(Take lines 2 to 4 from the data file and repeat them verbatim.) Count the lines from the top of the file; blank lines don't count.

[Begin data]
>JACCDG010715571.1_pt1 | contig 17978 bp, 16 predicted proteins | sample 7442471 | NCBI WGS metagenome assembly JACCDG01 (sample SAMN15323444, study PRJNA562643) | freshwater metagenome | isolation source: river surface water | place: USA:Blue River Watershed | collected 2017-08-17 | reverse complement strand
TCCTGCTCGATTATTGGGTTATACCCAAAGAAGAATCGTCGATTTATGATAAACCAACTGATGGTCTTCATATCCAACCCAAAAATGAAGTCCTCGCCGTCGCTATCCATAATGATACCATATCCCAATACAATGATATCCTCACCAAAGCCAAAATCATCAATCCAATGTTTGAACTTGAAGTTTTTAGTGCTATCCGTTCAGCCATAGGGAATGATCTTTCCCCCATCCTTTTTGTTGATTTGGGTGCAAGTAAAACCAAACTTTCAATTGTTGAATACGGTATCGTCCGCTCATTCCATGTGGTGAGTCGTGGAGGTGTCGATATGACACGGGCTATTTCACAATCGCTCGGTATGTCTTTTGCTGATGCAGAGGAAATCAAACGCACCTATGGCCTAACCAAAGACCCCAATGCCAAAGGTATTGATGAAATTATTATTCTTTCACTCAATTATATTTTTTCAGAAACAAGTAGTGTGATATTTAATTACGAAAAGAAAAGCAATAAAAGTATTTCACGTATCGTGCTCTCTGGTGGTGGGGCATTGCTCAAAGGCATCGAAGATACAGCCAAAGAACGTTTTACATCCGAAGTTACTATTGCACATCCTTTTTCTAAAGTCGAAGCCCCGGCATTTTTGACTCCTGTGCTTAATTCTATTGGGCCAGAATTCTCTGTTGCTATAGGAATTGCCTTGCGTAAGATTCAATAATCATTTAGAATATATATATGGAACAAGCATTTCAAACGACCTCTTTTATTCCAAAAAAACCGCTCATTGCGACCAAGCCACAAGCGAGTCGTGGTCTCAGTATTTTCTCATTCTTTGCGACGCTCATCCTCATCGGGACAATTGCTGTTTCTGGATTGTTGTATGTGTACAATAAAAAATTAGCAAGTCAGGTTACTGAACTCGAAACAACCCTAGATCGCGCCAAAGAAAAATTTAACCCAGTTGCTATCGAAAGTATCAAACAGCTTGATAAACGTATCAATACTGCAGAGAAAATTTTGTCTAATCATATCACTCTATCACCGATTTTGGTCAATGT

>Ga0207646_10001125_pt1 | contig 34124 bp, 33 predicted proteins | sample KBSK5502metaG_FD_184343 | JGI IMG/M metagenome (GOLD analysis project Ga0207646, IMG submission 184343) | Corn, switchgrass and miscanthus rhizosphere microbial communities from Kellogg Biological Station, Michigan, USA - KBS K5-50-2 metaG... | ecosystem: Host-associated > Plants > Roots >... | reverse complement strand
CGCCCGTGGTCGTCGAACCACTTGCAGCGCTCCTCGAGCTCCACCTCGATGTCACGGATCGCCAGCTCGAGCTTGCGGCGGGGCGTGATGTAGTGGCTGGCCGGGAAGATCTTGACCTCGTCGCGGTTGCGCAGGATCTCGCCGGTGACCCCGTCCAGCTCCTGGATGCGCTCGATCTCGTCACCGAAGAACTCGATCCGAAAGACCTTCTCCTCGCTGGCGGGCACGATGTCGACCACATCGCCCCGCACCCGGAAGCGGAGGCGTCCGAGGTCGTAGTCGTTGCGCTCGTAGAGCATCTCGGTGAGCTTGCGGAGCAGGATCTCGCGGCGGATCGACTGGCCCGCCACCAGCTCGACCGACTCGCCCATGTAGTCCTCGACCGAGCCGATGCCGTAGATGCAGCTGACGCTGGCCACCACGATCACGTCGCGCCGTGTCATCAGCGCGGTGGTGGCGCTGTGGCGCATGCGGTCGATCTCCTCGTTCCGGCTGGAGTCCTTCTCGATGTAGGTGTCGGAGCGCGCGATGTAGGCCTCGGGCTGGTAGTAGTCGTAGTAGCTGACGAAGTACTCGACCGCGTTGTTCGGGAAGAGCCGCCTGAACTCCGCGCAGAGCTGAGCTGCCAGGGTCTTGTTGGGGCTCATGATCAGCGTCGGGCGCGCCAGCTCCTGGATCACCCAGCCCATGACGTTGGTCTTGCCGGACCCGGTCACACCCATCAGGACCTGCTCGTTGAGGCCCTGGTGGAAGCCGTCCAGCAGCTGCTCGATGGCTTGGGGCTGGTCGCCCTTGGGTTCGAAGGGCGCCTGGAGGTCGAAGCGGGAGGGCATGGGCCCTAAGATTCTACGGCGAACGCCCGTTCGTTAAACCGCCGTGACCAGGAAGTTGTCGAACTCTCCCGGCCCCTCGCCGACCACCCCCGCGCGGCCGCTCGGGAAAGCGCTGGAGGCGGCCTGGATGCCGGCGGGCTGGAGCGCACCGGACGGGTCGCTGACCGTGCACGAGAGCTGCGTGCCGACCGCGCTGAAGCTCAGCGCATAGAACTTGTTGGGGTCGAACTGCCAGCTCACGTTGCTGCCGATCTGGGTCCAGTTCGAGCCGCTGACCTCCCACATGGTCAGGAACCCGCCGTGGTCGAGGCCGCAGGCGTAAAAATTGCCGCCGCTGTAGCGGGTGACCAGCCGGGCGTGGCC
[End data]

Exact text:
TCCTGCTCGATTATTGGGTTATACCCAAAGAAGAATCGTCGATTTATGATAAACCAACTGATGGTCTTCATATCCAACCCAAAAATGAAGTCCTCGCCGTCGCTATCCATAATGATACCATATCCCAATACAATGATATCCTCACCAAAGCCAAAATCATCAATCCAATGTTTGAACTTGAAGTTTTTAGTGCTATCCGTTCAGCCATAGGGAATGATCTTTCCCCCATCCTTTTTGTTGATTTGGGTGCAAGTAAAACCAAACTTTCAATTGTTGAATACGGTATCGTCCGCTCATTCCATGTGGTGAGTCGTGGAGGTGTCGATATGACACGGGCTATTTCACAATCGCTCGGTATGTCTTTTGCTGATGCAGAGGAAATCAAACGCACCTATGGCCTAACCAAAGACCCCAATGCCAAAGGTATTGATGAAATTATTATTCTTTCACTCAATTATATTTTTTCAGAAACAAGTAGTGTGATATTTAATTACGAAAAGAAAAGCAATAAAAGTATTTCACGTATCGTGCTCTCTGGTGGTGGGGCATTGCTCAAAGGCATCGAAGATACAGCCAAAGAACGTTTTACATCCGAAGTTACTATTGCACATCCTTTTTCTAAAGTCGAAGCCCCGGCATTTTTGACTCCTGTGCTTAATTCTATTGGGCCAGAATTCTCTGTTGCTATAGGAATTGCCTTGCGTAAGATTCAATAATCATTTAGAATATATATATGGAACAAGCATTTCAAACGACCTCTTTTATTCCAAAAAAACCGCTCATTGCGACCAAGCCACAAGCGAGTCGTGGTCTCAGTATTTTCTCATTCTTTGCGACGCTCATCCTCATCGGGACAATTGCTGTTTCTGGATTGTTGTATGTGTACAATAAAAAATTAGCAAGTCAGGTTACTGAACTCGAAACAACCCTAGATCGCGCCAAAGAAAAATTTAACCCAGTTGCTATCGAAAGTATCAAACAGCTTGATAAACGTATCAATACTGCAGAGAAAATTTTGTCTAATCATATCACTCTATCACCGATTTTGGTCAATGT

>Ga0207646_10001125_pt1 | contig 34124 bp, 33 predicted proteins | sample KBSK5502metaG_FD_184343 | JGI IMG/M metagenome (GOLD analysis project Ga0207646, IMG submission 184343) | Corn, switchgrass and miscanthus rhizosphere microbial communities from Kellogg Biological Station, Michigan, USA - KBS K5-50-2 metaG... | ecosystem: Host-associated > Plants > Roots >... | reverse complement strand
CGCCCGTGGTCGTCGAACCACTTGCAGCGCTCCTCGAGCTCCACCTCGATGTCACGGATCGCCAGCTCGAGCTTGCGGCGGGGCGTGATGTAGTGGCTGGCCGGGAAGATCTTGACCTCGTCGCGGTTGCGCAGGATCTCGCCGGTGACCCCGTCCAGCTCCTGGATGCGCTCGATCTCGTCACCGAAGAACTCGATCCGAAAGACCTTCTCCTCGCTGGCGGGCACGATGTCGACCACATCGCCCCGCACCCGGAAGCGGAGGCGTCCGAGGTCGTAGTCGTTGCGCTCGTAGAGCATCTCGGTGAGCTTGCGGAGCAGGATCTCGCGGCGGATCGACTGGCCCGCCACCAGCTCGACCGACTCGCCCATGTAGTCCTCGACCGAGCCGATGCCGTAGATGCAGCTGACGCTGGCCACCACGATCACGTCGCGCCGTGTCATCAGCGCGGTGGTGGCGCTGTGGCGCATGCGGTCGATCTCCTCGTTCCGGCTGGAGTCCTTCTCGATGTAGGTGTCGGAGCGCGCGATGTAGGCCTCGGGCTGGTAGTAGTCGTAGTAGCTGACGAAGTACTCGACCGCGTTGTTCGGGAAGAGCCGCCTGAACTCCGCGCAGAGCTGAGCTGCCAGGGTCTTGTTGGGGCTCATGATCAGCGTCGGGCGCGCCAGCTCCTGGATCACCCAGCCCATGACGTTGGTCTTGCCGGACCCGGTCACACCCATCAGGACCTGCTCGTTGAGGCCCTGGTGGAAGCCGTCCAGCAGCTGCTCGATGGCTTGGGGCTGGTCGCCCTTGGGTTCGAAGGGCGCCTGGAGGTCGAAGCGGGAGGGCATGGGCCCTAAGATTCTACGGCGAACGCCCGTTCGTTAAACCGCCGTGACCAGGAAGTTGTCGAACTCTCCCGGCCCCTCGCCGACCACCCCCGCGCGGCCGCTCGGGAAAGCGCTGGAGGCGGCCTGGATGCCGGCGGGCTGGAGCGCACCGGACGGGTCGCTGACCGTGCACGAGAGCTGCGTGCCGACCGCGCTGAAGCTCAGCGCATAGAACTTGTTGGGGTCGAACTGCCAGCTCACGTTGCTGCCGATCTGGGTCCAGTTCGAGCCGCTGACCTCCCACATGGTCAGGAACCCGCCGTGGTCGAGGCCGCAGGCGTAAAAATTGCCGCCGCTGTAGCGGGTGACCAGCCGGGCGTGGCC